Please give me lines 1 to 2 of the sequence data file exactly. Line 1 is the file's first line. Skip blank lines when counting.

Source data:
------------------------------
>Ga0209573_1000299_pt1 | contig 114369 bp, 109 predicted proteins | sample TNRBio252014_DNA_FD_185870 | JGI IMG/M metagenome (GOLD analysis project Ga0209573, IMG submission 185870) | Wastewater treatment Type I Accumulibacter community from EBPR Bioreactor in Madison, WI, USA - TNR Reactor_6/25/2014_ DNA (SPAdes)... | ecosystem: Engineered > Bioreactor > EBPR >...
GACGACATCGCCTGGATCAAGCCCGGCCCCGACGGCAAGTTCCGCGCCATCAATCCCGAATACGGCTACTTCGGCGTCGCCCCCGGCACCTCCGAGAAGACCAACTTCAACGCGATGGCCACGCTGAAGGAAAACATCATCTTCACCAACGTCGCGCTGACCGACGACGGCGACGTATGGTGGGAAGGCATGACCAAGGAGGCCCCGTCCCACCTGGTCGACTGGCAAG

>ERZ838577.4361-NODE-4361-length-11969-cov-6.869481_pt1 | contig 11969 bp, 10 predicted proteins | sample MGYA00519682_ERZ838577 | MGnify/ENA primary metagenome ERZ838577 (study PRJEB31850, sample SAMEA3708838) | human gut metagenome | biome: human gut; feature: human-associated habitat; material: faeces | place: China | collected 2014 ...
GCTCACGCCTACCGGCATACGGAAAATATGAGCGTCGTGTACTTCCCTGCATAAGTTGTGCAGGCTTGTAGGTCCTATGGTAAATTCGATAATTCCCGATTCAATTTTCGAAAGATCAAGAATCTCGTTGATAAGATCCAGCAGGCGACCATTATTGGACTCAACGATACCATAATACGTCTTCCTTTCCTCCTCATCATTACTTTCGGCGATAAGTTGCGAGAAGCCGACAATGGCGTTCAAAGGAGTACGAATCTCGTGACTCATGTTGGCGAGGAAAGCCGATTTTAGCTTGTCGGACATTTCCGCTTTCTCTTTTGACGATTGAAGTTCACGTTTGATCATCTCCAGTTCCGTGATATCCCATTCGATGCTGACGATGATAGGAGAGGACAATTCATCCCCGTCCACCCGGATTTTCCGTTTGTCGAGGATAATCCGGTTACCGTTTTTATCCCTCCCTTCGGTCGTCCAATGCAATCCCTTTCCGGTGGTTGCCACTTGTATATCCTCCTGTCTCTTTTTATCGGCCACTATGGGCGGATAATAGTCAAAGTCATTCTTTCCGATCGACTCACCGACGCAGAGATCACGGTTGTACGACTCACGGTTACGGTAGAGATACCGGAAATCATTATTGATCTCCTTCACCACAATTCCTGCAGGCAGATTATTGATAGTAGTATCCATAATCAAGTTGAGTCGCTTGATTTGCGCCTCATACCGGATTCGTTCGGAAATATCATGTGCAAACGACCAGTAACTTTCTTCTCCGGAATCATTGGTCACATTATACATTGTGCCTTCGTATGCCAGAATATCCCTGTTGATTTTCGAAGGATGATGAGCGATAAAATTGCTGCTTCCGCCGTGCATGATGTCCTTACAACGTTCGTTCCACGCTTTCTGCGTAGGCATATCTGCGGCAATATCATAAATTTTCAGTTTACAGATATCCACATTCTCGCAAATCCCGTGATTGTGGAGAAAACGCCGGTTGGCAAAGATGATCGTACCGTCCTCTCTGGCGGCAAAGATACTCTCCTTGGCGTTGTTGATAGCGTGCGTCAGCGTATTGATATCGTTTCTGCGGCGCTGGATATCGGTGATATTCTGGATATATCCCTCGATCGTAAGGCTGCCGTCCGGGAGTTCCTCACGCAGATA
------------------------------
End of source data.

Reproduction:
>Ga0209573_1000299_pt1 | contig 114369 bp, 109 predicted proteins | sample TNRBio252014_DNA_FD_185870 | JGI IMG/M metagenome (GOLD analysis project Ga0209573, IMG submission 185870) | Wastewater treatment Type I Accumulibacter community from EBPR Bioreactor in Madison, WI, USA - TNR Reactor_6/25/2014_ DNA (SPAdes)... | ecosystem: Engineered > Bioreactor > EBPR >...
GACGACATCGCCTGGATCAAGCCCGGCCCCGACGGCAAGTTCCGCGCCATCAATCCCGAATACGGCTACTTCGGCGTCGCCCCCGGCACCTCCGAGAAGACCAACTTCAACGCGATGGCCACGCTGAAGGAAAACATCATCTTCACCAACGTCGCGCTGACCGACGACGGCGACGTATGGTGGGAAGGCATGACCAAGGAGGCCCCGTCCCACCTGGTCGACTGGCAAG